“On the other hand we the European Le Mans Series coming along, but it wasn’t even on the same level as the ALMS and it faded away for us in importance. So we started from the beginning and the ACO decided to collaborate with the FIA and we started create the WEC after seemingly endless discussions.
“What we have as a result from years of work is a good one.
“The WEC this season has been at its highest level in terms of competitiveness,” he added. “I’m really amazed by it. But we have to be careful that costs don’t become out of control. Yes, the cars are the most technologically advanced, and its clear that they are going to always be more expensive than most race cars, but it’s important that the organisers work continuously together to keep costs at an acceptable level.”
People kept asking me throughout the years: ‘why do you want to still continue with this project?’
But despite the rising costs of competition over the years – especially since the birth of the World Endurance Championship – Dr Ullrich and the Audi team continued to push the boundaries of race-to-road technology, racing with numerous forms of prototypes throughout the years. Despite winning big races like Le Mans seemingly every year in the early 2000s, Ullrich says that the motivation to continue was always there, and that the board always bought in.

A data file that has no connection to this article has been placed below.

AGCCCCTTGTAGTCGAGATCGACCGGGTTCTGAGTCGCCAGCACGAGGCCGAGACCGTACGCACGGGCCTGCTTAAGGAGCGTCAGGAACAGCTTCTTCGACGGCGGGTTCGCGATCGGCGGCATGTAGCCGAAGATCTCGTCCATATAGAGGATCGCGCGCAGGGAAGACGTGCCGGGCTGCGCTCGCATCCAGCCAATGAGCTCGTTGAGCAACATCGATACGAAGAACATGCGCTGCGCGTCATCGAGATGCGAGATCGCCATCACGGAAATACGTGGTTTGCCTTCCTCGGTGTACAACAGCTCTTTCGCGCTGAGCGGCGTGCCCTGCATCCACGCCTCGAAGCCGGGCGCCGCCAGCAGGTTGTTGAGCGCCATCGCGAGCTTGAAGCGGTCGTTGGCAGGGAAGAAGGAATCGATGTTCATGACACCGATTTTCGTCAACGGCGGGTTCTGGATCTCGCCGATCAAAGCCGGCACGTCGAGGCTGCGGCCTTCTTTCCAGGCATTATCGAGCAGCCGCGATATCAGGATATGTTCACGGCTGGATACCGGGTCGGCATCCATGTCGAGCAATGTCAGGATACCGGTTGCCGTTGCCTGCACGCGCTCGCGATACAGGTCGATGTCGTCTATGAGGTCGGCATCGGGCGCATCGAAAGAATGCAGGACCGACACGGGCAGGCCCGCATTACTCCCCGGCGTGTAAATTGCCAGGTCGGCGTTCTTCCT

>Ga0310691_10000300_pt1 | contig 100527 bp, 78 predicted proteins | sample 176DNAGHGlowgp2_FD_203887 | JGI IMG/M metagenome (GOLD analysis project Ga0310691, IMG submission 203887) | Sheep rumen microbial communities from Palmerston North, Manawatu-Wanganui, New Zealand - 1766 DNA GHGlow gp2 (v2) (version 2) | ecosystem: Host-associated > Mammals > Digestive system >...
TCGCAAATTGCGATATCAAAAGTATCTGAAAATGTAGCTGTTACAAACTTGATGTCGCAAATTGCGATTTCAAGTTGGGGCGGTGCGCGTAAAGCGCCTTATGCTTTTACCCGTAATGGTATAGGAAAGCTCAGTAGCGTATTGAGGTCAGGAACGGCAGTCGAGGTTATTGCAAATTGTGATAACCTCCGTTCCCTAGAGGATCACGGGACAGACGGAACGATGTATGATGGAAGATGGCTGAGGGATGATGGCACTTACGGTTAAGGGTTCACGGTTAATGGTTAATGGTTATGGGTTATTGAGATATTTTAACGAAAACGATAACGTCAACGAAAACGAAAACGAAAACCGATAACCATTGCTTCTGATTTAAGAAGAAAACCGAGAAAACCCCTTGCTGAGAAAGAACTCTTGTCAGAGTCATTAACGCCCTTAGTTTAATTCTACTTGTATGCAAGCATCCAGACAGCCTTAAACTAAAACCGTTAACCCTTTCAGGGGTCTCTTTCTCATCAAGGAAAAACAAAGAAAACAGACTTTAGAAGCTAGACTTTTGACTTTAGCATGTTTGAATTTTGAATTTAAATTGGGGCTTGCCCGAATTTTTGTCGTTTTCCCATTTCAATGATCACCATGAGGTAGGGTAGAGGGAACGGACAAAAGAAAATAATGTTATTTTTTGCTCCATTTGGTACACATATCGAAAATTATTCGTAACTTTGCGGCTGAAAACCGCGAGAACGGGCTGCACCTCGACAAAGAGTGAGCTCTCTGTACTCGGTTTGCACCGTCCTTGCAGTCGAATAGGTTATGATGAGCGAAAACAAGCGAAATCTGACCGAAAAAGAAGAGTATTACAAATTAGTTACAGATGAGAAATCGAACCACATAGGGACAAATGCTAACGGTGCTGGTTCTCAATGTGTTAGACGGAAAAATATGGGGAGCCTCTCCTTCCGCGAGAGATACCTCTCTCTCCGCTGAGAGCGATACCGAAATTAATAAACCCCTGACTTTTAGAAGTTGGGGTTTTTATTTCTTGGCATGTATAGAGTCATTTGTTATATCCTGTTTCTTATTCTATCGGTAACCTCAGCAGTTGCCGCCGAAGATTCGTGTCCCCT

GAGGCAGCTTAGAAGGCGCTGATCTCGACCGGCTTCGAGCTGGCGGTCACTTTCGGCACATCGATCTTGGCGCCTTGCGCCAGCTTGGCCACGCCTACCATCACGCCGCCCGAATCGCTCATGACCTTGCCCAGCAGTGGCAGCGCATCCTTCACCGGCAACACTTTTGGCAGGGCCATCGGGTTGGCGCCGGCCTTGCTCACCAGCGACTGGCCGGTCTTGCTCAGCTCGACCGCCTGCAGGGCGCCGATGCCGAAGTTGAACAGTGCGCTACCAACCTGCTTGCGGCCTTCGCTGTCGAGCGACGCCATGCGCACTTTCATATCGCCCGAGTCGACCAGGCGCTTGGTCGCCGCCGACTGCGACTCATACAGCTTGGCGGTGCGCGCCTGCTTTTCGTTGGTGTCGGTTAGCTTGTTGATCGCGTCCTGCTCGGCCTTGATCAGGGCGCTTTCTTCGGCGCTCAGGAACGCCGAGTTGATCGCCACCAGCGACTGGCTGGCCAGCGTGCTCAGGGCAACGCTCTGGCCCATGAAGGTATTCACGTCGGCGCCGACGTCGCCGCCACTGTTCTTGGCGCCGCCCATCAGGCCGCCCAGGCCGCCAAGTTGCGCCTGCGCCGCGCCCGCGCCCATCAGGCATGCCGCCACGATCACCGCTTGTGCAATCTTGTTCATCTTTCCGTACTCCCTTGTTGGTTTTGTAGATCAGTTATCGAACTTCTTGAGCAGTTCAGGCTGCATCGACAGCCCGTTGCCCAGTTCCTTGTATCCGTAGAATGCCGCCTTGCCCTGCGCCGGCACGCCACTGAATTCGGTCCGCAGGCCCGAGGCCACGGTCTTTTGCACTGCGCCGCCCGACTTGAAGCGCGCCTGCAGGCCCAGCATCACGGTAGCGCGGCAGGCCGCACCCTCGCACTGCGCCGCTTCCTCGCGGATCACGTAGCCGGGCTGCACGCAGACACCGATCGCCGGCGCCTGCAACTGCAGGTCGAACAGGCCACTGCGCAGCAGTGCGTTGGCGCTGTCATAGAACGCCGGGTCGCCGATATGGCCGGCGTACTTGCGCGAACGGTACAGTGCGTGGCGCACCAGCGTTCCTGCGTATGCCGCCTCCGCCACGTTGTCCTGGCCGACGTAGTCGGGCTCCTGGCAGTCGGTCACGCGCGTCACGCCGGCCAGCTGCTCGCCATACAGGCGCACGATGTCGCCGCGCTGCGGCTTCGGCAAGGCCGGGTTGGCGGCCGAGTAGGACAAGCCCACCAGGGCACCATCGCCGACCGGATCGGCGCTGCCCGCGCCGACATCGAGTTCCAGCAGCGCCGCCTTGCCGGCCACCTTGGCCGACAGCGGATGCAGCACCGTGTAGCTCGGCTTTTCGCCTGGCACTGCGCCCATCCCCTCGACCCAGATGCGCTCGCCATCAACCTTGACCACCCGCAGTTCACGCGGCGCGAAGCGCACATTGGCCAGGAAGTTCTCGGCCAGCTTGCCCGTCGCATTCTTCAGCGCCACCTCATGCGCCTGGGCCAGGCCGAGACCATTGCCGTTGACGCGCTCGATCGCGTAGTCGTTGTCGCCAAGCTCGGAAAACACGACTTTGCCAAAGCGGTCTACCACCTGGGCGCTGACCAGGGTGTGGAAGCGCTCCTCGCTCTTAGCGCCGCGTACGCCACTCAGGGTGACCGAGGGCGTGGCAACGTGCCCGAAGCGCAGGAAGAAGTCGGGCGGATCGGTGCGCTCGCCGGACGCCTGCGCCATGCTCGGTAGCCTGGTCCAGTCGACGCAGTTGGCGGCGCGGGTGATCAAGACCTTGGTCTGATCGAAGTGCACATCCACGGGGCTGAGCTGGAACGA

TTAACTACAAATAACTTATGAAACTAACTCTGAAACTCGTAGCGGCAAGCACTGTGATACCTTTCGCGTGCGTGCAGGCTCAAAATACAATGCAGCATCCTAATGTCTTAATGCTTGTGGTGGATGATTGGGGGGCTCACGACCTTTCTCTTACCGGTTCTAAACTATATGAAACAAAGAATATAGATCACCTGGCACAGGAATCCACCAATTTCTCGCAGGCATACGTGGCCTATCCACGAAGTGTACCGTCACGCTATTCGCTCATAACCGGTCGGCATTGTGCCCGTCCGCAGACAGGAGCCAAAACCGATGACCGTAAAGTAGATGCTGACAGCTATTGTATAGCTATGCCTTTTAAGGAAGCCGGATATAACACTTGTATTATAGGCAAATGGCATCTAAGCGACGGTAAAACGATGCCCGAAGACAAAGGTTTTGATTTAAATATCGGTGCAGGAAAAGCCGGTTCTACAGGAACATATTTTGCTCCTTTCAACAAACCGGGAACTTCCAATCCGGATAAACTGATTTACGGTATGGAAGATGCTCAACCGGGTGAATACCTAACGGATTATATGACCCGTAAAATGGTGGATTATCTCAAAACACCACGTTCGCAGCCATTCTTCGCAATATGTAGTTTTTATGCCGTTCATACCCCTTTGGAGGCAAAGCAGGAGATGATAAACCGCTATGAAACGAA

“People kept asking me throughout the years: ‘why do you want to still continue with this project?’ But we wanted to bring the future and new technology into the race cars, and then put them in the road cars. That ethos always helped me to convince the board for ongoing support for the project, because it was really fulfilling Audi’s ‘Vorsprung Durch Technik’ (advancement through technology) philosophy.
“So much of what we tested and created found their way into road cars, it was always great for our customers. Because we kept the momentum up, the board trusted us to take ongoing steps.”
Departing the scene leaves the WEC on less secure foundations at the front of the field, with just Porsche, Toyota and ByKolles (in LMP1 L) confirmed for 2017. Ullrich is optimistic that the championship will survive though, and that the next manufacturer to come along and race may come from a place you don’t expect.
The factory teams that have entered LMP1 over the years have always been the ones that we thought wouldn’t come in